Westrum’s description of a rule-oriented culture is perhaps best thought of as one where following the rules is considered more important than achieving the mission—and we have worked with teams in the US Federal Government we would have no issue describing as generative, as well as startups that are clearly pathological.
What Does Westrum Organizational Culture Predict?
Westrum’s theory posits that organizations with better information flow function more effectively. According to Westrum, this type of organizational culture has several important prerequisites, which means that it is a good proxy for the characteristics described by these prerequisites.
First, a good culture requires trust and cooperation between people across the organization, so it reflects the level of collaboration and trust inside the organization.
Second, better organizational culture can indicate higher quality decision-making. In a team with this type of culture, not only is better information available for making decisions, but those decisions are more easily reversed if they turn out to be wrong because the team is more likely to be open and transparent rather than closed and hierarchical.
Finally, teams with these cultural norms are likely to do a better job with their people, since problems are more rapidly discovered and addressed.
We hypothesized that culture would predict both software delivery performance and organizational performance. We also predicted that it would lead to higher levels of job satisfaction. Both of these hypotheses proved to be true. We show these relationships in the figure below.
Consequences of Westrum’s Theory for Technology Organizations
For modern organizations that hope to thrive in the face of increasingly rapid technological and economic change, both resilience and the ability to innovate through responding to this change are essential. Our research into the application of Westrum’s theory to technology shows that these two characteristics are connected. Initially developed to predict safety outcomes, our research shows it also predicts both software delivery and organizational performance. This makes sense, because safety outcomes are performance outcomes in a healthcare setting. By extending this to technology, we expected this type of organizational culture to positively impact software delivery and organizational performance. This mirrors research performed by Google into how to create high-performing teams.
Google wanted to discover if there were any common factors among its best-performing teams. They started a two-year research project to investigate what made Google teams effective, conducting “200+ interviews with . . . employees and [looking] at more than 250 attributes of 180+ active Google teams.” They expected to find a combination of individual traits and skills that would be key ingredients of high-performing teams. What they found instead was that “who is on a team matters less than how the team members interact, structure their work, and view their contributions.” In other words, it all comes down to team dynamics.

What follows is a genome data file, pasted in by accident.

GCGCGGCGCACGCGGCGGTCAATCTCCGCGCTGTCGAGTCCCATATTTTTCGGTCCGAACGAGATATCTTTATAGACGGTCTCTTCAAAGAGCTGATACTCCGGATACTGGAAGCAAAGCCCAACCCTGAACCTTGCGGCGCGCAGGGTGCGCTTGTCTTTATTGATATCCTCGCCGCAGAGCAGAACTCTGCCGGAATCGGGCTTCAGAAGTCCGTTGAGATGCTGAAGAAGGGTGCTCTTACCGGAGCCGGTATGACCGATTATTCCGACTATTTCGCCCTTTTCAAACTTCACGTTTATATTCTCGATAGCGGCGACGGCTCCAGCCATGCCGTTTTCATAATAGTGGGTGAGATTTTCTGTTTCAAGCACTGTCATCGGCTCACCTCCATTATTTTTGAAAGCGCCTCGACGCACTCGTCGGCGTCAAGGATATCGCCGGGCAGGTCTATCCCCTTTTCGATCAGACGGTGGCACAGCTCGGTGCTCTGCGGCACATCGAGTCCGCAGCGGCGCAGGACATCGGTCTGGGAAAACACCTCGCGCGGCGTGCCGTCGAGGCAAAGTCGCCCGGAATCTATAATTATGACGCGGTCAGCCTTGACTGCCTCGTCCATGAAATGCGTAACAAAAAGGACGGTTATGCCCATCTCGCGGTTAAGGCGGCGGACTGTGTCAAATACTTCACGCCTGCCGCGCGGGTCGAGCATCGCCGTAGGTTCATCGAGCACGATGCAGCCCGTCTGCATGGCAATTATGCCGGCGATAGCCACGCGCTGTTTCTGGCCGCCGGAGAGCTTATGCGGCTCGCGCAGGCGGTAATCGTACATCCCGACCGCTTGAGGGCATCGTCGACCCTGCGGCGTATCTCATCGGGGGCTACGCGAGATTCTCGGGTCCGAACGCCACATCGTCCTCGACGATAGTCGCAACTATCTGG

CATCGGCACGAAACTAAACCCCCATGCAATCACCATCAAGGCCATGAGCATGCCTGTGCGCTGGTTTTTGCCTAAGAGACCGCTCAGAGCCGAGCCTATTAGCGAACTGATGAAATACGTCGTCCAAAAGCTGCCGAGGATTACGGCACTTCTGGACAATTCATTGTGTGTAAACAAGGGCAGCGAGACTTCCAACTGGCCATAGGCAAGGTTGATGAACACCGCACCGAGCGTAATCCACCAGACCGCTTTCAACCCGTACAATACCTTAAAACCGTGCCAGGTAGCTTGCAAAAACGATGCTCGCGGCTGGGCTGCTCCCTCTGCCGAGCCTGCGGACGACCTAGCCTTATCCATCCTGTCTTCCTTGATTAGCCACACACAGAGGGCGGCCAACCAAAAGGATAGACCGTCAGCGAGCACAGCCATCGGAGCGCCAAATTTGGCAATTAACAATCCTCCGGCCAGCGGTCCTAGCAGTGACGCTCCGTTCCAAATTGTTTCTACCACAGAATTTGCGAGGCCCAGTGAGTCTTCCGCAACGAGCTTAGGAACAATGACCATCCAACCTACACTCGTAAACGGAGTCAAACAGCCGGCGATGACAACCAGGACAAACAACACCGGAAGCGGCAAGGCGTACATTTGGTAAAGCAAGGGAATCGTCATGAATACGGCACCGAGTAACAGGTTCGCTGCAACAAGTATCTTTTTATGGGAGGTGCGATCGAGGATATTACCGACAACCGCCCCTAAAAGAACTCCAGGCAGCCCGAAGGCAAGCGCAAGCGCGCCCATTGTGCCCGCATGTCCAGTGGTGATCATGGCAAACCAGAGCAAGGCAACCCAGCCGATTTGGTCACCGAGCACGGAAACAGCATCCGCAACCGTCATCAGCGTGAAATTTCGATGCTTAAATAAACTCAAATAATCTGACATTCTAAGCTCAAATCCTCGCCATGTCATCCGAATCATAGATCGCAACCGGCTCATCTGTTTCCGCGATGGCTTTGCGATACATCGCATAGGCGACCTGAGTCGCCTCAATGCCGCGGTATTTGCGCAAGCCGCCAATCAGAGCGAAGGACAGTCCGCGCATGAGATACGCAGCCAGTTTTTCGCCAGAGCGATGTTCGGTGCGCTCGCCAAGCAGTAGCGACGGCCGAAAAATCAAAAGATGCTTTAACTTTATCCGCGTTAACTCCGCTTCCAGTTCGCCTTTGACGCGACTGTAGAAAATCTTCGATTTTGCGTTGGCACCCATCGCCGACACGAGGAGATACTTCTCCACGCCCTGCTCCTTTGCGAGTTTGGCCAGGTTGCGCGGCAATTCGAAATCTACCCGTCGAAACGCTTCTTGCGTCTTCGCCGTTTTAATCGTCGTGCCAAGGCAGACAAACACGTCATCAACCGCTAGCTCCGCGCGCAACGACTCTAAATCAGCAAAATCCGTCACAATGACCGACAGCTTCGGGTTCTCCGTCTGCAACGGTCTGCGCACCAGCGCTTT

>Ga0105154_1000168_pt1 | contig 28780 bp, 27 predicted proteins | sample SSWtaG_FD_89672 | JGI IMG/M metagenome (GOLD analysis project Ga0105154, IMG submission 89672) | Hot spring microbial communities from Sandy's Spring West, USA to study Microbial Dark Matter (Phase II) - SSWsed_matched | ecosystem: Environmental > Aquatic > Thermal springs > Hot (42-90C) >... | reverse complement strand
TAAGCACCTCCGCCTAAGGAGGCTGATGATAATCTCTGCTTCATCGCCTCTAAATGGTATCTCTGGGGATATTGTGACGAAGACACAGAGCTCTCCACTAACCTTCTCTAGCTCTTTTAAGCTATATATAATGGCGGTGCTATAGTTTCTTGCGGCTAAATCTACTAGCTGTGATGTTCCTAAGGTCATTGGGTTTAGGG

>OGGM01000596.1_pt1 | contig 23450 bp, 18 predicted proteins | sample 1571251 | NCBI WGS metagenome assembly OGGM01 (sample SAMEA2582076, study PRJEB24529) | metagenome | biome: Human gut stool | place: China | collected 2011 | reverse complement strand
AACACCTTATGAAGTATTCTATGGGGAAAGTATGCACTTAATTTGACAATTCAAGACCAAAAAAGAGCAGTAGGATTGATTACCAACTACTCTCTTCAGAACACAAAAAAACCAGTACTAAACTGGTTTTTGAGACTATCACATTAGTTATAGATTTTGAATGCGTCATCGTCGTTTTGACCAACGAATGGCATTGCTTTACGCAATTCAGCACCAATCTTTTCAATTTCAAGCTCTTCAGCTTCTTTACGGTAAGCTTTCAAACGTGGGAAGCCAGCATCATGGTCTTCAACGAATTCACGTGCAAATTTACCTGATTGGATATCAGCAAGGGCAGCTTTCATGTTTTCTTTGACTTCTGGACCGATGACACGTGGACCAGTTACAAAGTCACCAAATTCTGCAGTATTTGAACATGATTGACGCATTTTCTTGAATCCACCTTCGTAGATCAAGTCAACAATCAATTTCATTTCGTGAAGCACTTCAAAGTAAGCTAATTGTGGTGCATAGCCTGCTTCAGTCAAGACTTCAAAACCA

How organizations deal with failures or accidents is particularly instructive. Pathological organizations look for a “throat to choke”: Investigations aim to find the person or persons “responsible” for the problem, and then punish or blame them. But in complex adaptive systems, accidents are almost never the fault of a single person who saw clearly what was going to happen and then ran toward it or failed to act to prevent it. Rather, accidents typically emerge from a complex interplay of contributing factors. Failure in complex systems is, like other types of behavior in such systems, emergent, according to Charles Perrow in his book Normal Accidents.
Thus, accident investigations that stop at “human error” are not just bad but dangerous. Human error should, instead, be the start of the investigation. Our goal should be to discover how we could improve information flow so that people have better or more timely information, or to find better tools to help prevent catastrophic failures following apparently mundane operations.
How Do We Change Culture?
John Shook, describing his experiences transforming the culture of the teams at the Fremont, California, car manufacturing plant that was the genesis of the Lean manufacturing movement in the US, wrote, “what my . . . experience taught me that was so powerful was that the way to change culture is not to first change how people think, but instead to start by changing how people behave—what they do.”
Thus we hypothesize that, following the theory developed by the Lean and Agile movements, implementing the practices of these movements can have an effect on culture. We set out to look at both technical and management practices, and to measure their impact on culture. Our research shows that Lean management, along with a set of other technical practices known collectively as continuous delivery, do in fact impact culture, as shown below.
You can act your way to a better culture by implementing these practices in technology organizations, just as you can in manufacturing.